Known as a “miracle drug” to many pain specialists, fentanyl is currently the most powerful opioid used for pain management today. Fentanyl is 100 times more potent than morphine and 50 times more potent than heroin. When taken under supervision from a medical professional, fentanyl can profoundly help recovery and pain management. However, the drug has become so widespread illegally, it is a factor in over half of all overdose related deaths, making it the world’s deadliest opioid. Specifically, fentanyl has become a major problem in jails, causing deaths to soar and making recovery complicated.


California Jails Have a Problem

overdosing on fentanylAccording to the federal government, the majority of inmates deal with substance abuse problems, many with opioid addiction. In county jails across America, overdose deaths have risen over 200%. California is ranked the third highest state for mortality rates due to inmate overdoses. In Los Angeles County alone, fentanyl became the most common drug type causing the most overdoses in 2022.

The cycle of incarcerating people for illicit drug use, then jailing them with no addiction treatment is a huge problem, says NPR. Additionally, inmates with drug addiction often use drugs by themselves and are scared to ask for help when they need it because of the repercussions, says the article. The help they do receive is often “scarce and sub-par.” The access inmates have to illegal drugs is erratic, making tolerance levels drop and spike, and with the nature of incarceration comes loneliness, boredom and isolation, the physical and mental health needs are not always necessarily met, states NPR. Solutions to this problem are slow moving and experimental, says the New York Times.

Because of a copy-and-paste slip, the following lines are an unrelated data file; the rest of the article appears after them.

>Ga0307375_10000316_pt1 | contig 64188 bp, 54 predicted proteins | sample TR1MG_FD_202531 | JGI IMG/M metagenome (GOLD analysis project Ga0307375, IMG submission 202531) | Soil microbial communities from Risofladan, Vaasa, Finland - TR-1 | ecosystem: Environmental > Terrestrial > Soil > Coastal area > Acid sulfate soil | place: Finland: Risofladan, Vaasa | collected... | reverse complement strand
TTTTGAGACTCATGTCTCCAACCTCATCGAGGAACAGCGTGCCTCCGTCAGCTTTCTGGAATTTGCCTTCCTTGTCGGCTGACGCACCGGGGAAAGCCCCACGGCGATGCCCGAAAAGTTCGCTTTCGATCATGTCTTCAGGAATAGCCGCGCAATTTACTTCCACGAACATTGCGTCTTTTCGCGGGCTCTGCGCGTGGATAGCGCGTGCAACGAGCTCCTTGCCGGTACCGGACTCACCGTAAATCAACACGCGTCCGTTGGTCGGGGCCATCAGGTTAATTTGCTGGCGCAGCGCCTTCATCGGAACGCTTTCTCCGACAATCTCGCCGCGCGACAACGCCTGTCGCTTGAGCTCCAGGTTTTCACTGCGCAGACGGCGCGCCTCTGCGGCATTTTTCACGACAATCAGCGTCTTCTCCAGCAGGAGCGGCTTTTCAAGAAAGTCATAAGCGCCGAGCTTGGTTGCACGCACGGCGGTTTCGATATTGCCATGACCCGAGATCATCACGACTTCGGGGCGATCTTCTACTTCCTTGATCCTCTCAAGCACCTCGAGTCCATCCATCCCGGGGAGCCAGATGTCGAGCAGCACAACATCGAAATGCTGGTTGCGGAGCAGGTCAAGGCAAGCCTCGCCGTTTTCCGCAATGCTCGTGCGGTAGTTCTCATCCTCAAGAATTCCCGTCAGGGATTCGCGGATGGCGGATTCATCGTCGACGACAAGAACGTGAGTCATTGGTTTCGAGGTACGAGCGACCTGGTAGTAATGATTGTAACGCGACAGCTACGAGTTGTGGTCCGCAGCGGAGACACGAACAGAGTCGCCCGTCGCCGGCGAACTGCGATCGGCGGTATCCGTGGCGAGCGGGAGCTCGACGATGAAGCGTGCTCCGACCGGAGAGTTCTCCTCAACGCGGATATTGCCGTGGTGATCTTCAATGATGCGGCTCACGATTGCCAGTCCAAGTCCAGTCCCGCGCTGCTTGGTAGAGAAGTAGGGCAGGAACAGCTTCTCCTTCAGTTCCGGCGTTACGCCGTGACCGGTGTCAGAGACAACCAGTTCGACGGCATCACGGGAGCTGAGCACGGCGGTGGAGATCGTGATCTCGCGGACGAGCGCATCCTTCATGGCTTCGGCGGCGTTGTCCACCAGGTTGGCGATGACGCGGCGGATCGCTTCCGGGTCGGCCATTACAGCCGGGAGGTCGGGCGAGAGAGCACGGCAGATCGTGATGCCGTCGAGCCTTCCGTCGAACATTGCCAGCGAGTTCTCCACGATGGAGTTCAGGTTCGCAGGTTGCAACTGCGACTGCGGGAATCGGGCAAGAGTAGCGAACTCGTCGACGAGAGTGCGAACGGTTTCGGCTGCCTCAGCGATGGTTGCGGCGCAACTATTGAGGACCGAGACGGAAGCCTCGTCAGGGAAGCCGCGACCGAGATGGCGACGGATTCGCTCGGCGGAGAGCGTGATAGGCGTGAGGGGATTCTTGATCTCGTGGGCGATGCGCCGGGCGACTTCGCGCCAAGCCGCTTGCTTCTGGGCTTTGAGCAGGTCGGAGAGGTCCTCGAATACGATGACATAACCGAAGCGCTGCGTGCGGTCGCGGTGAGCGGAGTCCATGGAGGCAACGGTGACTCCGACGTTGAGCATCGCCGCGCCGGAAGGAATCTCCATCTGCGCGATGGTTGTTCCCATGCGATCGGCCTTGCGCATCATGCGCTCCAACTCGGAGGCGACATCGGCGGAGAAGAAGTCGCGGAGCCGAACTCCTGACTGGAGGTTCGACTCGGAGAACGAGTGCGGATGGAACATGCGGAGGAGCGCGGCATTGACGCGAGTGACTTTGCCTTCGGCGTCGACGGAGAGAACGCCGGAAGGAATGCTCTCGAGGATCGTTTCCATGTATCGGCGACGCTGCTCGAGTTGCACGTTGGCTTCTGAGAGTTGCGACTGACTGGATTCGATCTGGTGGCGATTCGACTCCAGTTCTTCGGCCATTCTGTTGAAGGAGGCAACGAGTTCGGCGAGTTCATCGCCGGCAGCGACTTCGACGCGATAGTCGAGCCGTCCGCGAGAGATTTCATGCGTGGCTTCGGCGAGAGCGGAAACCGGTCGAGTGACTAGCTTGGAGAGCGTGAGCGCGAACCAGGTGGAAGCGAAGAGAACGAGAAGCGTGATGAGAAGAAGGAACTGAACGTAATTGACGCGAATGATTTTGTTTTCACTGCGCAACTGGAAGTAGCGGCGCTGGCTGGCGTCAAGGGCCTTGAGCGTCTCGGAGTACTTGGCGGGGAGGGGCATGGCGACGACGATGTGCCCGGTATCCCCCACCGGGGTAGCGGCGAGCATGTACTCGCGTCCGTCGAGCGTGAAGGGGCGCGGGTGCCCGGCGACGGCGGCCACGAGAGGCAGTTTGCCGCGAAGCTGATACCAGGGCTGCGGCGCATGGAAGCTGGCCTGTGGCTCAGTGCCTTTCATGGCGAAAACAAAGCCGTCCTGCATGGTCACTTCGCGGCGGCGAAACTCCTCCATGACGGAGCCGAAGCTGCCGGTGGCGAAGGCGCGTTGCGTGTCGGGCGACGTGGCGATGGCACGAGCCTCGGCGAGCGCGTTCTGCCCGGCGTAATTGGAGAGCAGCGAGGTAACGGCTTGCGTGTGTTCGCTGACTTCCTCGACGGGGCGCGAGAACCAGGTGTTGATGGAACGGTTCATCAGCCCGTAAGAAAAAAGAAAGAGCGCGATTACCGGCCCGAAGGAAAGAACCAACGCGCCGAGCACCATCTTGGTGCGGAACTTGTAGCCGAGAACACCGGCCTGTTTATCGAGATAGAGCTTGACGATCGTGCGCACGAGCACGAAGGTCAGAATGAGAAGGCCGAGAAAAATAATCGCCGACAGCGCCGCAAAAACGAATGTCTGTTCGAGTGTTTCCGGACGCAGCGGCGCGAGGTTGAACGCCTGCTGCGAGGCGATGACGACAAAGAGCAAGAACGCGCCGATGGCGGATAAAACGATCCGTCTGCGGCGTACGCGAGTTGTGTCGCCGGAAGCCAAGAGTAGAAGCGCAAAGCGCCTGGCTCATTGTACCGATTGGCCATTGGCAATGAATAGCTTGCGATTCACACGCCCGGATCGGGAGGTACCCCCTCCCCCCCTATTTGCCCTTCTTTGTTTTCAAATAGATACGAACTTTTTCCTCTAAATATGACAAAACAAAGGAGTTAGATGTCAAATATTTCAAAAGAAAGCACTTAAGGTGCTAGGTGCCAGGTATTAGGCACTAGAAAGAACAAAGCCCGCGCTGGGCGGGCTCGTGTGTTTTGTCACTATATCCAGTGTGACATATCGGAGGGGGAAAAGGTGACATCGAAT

Naloxone and Suboxone

In response to record high overdoses, California prison systems are putting efforts into “robust drug and contraband detection,” says NPR, as well as a treatment program using Suboxone and methadone for opioid addiction. The theory behind this treatment claims that even if drugs are brought into jails, protection against overdose will be greater.

According to the National Commission on Correctional Health Care, the nasal spray, Naloxone, a safe, non-addictive opioid antagonist, has been approved for use by all states. Five states have placed Naloxone distribution programs in their correctional facilities. Because of this program, two lives were saved at the Los Angeles County’s North County Correctional Facility that provided video training and access to incarcerated individuals.

fentanyl overdosing in jail

Overdosing in jail is a real problem in California

At one California state prison, inmates receive daily opioid addiction medicine as part of a recovery program while incarcerated, says the New York Times. This program aims to help inmates while in prison but also “unwind” the damaging effects of the drug before, during, and after incarceration. By targeting one of the highest populations that abuses fentanyl use, a more widespread tactic could be used in the future to help other populations, says the article.

Last year the Department of Healthcare Services in California issued a 2.9 million dollar funding to 29 counties to support Medication Assisted Treatment (MAT). The program aids county jails and drug courts that hold inmates with opioid addiction problems through technical assistance, individual coaching, webinars, and ad hoc training. Through the methods of the MAT program, criminal activity and reincarceration has been reduced. 31,702 individuals have had the help of MAT while incarcerated, as of March 2022.


Death from Overdose In Jail Attorney

It is beyond heartbreaking to hear about jail deaths that could have been prevented, especially when it comes to overdoses. If you believe your loved one was a victim of a drug overdose that could have been prevented, please let us know. Our Civil Rights Attorneys want to help you find justice in any case of medical negligence because even if your loved one was an inmate, they have constitutional rights, too. Please contact us now.